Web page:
Nuclear Issues

559 Items

The Iranian flag waves outside of the UN building that hosts the International Atomic Energy Agency

(AP Photo/Ronald Zak)

Analysis & Opinions - The Washington Post

Iran’s Nuclear Program Seems to Be Accelerating. Will Saudi Arabia Take a Similar Path?

| July 12, 2019

While most observers focus on the spiral of U.S. pressure and Iranian defiance, the situation has broader implications for nuclear programs elsewhere — specifically, whether Saudi Arabia could follow in Iran’s footsteps

Vice President Mike Pence, left, and White House Chief of Staff Reince Priebus, right, watch as President Donald Trump shows off an executive order

AP/Evan Vucci, File

Analysis & Opinions - Foreign Policy

5 Very Important Things About the World Nobody Knows

| Apr. 02, 2019

Stephen Walt writes that the future will be determined by a handful of big questions: What is China's future trajectory; How good are America's cybercapabilities; What's going to happen to the EU; How many states will go nuclear in the next 20 years; and Who will win the debate on U.S. grand strategy?

A North Korean military parade (Stefan Krasowski via Flickr).

Stefan Krasowski via Flickr

Journal Article - Defense and Security Analysis

An Evolving State of Play? Exploring Competitive Advantages of State Assets in Proliferation Networks

| Jan. 17, 2019

Illicit procurement networks often target industry in developed economies to acquire materials and components of use in WMD and military programs. These procurement networks are ultimately directed by elements of the proliferating state and utilize state resources to undertake their activities: diplomats and missions, state intelligence networks, and state-connected logistical assets. These state assets have also been utilized to facilitate the export of WMD and military technologies in breach of sanctions. While used in most historic proliferation cases, their role has seen limited consideration in the scholarly literature. This article seeks to systematically contextualize state resources in proliferation networks, arguing that their use lies between state criminality and routine activity in support of national security. Considering the competitive advantages of these assets compared to similar resources available in the private sector, the article argues that nonproliferation efforts have caused states to change how they use these resources through an ongoing process of competitive adaptation.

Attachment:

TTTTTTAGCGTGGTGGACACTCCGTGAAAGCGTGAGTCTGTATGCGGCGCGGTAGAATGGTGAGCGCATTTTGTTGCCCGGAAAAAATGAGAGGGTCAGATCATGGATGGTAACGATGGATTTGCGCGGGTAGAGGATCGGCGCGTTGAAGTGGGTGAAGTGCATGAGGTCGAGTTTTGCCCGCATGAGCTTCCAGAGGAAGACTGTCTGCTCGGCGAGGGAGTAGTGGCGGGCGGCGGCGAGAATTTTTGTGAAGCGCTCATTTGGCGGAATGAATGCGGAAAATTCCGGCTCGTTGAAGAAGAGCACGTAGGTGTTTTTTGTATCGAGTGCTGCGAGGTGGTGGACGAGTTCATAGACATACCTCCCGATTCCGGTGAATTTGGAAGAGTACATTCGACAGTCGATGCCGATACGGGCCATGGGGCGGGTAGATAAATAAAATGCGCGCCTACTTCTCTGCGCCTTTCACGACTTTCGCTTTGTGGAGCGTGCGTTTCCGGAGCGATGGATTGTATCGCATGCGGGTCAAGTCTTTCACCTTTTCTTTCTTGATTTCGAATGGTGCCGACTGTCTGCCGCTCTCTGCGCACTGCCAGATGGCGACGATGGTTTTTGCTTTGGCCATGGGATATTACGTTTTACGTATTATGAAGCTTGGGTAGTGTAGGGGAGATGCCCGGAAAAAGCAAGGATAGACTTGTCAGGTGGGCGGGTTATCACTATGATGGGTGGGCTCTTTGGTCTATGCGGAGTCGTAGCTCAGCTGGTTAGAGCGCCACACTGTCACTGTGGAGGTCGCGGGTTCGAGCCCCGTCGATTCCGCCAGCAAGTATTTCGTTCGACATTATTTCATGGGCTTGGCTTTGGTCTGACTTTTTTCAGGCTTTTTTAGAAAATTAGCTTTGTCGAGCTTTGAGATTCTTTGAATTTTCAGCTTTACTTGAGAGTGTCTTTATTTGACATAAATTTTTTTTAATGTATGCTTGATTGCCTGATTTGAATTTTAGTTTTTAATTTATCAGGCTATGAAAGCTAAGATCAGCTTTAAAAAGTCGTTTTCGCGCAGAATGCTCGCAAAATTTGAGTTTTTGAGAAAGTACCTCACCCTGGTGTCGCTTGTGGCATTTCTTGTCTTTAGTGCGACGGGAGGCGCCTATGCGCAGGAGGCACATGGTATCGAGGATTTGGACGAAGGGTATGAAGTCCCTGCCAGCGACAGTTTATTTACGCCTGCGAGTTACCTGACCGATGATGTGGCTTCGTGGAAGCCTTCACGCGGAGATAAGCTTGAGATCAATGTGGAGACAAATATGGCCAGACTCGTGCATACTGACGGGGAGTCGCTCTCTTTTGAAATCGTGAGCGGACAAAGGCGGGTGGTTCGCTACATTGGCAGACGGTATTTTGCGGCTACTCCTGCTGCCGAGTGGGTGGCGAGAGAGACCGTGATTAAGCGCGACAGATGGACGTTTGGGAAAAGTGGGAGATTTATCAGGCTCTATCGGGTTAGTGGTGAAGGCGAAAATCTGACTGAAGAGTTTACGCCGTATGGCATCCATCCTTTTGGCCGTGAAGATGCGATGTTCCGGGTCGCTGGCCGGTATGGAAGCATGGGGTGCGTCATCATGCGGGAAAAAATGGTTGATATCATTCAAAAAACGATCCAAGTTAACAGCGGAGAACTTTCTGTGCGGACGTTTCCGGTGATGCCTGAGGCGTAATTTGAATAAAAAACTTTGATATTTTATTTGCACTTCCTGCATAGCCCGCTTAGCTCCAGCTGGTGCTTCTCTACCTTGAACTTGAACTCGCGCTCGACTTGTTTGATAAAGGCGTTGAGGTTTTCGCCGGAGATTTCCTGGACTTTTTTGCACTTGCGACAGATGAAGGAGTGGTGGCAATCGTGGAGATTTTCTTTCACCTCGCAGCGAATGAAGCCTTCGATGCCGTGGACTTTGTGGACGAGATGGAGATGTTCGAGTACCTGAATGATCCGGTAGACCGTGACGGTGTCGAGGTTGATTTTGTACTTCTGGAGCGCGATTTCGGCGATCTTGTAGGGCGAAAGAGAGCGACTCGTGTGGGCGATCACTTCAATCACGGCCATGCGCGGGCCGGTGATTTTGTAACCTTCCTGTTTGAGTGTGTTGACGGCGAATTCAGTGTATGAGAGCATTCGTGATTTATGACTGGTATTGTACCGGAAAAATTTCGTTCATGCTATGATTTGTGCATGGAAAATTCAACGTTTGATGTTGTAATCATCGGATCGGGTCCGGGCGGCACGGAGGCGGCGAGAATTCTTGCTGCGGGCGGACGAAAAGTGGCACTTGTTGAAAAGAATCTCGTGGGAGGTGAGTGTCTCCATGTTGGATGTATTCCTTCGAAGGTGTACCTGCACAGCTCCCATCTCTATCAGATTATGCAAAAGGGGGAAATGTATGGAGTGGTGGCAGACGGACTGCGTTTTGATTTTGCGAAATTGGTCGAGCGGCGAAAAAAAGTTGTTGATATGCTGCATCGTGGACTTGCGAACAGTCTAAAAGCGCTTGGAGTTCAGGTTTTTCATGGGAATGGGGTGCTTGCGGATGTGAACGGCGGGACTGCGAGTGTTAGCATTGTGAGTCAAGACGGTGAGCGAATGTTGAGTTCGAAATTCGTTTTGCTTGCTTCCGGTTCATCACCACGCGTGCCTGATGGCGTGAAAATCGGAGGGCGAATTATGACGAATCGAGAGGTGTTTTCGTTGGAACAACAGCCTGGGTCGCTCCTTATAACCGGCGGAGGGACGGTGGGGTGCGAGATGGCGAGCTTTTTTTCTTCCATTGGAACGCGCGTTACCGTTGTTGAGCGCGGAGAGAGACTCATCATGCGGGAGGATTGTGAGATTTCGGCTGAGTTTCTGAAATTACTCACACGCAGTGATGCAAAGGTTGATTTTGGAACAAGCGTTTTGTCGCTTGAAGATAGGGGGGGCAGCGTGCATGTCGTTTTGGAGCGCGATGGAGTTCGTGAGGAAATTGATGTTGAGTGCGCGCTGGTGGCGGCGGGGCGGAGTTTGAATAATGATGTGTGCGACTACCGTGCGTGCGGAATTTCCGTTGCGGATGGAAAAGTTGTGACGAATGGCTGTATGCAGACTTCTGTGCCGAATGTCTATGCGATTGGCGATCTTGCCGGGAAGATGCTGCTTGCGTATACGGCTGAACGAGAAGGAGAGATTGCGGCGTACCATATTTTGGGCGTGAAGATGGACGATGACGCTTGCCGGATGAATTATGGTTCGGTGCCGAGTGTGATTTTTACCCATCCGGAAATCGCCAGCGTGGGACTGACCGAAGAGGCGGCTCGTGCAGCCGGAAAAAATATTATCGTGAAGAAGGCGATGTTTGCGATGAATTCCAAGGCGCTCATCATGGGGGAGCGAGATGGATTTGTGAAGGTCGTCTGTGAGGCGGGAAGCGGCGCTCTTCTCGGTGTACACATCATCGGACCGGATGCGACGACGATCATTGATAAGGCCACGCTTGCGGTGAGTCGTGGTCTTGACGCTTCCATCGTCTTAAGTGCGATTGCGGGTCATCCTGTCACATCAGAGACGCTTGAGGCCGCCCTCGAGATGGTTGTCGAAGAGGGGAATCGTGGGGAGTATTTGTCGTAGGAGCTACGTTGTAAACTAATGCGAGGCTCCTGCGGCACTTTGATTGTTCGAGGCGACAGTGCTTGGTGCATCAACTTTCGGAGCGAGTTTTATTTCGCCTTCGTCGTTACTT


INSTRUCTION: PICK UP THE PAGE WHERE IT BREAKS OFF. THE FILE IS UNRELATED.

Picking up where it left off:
Secretary of State Mike Pompeo and Secretary of the Treasury Steve Mnuchin provide an update on the Trump administration's Iran policy at the Foreign Press Center in Washington, D.C., on November 5, 2018 (State Department via Flickr).

State Department via Flickr

Analysis & Opinions - Bulletin of the Atomic Scientists

Not very SWIFT

| Nov. 06, 2018

Not only would sanctioning SWIFT be a major escalation in U.S. sanctions policy, but an entirely reckless decision. Realistically, enforcing sanctions against SWIFT would have significant consequences for both the U.S. and global financial system—upending decades of international norms.

Blogtrepreneur/Flickr

Blogtrepreneur/Flickr

Journal Article - Nonproliferation Review

Solving the Jurisdictional Conundrum: How U.S. Enforcement Agencies Target Overseas Illicit Procurement Networks Using Civil Courts

| September 2018